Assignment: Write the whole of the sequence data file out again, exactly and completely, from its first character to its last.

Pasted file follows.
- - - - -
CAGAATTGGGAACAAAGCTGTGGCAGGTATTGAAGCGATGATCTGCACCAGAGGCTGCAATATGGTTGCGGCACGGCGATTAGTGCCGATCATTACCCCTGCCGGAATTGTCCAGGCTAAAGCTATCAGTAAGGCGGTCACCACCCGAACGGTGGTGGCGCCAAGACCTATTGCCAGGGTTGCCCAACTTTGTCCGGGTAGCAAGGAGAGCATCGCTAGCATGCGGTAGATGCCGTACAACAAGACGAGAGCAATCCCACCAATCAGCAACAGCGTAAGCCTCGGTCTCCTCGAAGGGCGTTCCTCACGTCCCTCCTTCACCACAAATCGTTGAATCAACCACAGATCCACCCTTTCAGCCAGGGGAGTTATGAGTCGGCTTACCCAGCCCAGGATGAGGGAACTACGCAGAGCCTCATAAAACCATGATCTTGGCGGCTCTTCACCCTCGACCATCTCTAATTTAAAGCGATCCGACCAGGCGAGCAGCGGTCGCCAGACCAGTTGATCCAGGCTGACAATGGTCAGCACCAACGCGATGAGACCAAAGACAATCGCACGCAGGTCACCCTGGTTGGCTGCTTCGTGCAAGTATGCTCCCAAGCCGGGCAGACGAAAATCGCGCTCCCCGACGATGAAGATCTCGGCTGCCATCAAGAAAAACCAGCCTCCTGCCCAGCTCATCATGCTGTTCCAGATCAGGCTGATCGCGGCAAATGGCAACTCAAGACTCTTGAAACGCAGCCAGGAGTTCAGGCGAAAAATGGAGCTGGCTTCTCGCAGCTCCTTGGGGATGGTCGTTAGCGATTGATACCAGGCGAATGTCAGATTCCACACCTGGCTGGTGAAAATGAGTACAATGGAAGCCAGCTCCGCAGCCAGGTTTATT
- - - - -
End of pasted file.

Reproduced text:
CAGAATTGGGAACAAAGCTGTGGCAGGTATTGAAGCGATGATCTGCACCAGAGGCTGCAATATGGTTGCGGCACGGCGATTAGTGCCGATCATTACCCCTGCCGGAATTGTCCAGGCTAAAGCTATCAGTAAGGCGGTCACCACCCGAACGGTGGTGGCGCCAAGACCTATTGCCAGGGTTGCCCAACTTTGTCCGGGTAGCAAGGAGAGCATCGCTAGCATGCGGTAGATGCCGTACAACAAGACGAGAGCAATCCCACCAATCAGCAACAGCGTAAGCCTCGGTCTCCTCGAAGGGCGTTCCTCACGTCCCTCCTTCACCACAAATCGTTGAATCAACCACAGATCCACCCTTTCAGCCAGGGGAGTTATGAGTCGGCTTACCCAGCCCAGGATGAGGGAACTACGCAGAGCCTCATAAAACCATGATCTTGGCGGCTCTTCACCCTCGACCATCTCTAATTTAAAGCGATCCGACCAGGCGAGCAGCGGTCGCCAGACCAGTTGATCCAGGCTGACAATGGTCAGCACCAACGCGATGAGACCAAAGACAATCGCACGCAGGTCACCCTGGTTGGCTGCTTCGTGCAAGTATGCTCCCAAGCCGGGCAGACGAAAATCGCGCTCCCCGACGATGAAGATCTCGGCTGCCATCAAGAAAAACCAGCCTCCTGCCCAGCTCATCATGCTGTTCCAGATCAGGCTGATCGCGGCAAATGGCAACTCAAGACTCTTGAAACGCAGCCAGGAGTTCAGGCGAAAAATGGAGCTGGCTTCTCGCAGCTCCTTGGGGATGGTCGTTAGCGATTGATACCAGGCGAATGTCAGATTCCACACCTGGCTGGTGAAAATGAGTACAATGGAAGCCAGCTCCGCAGCCAGGTTTATT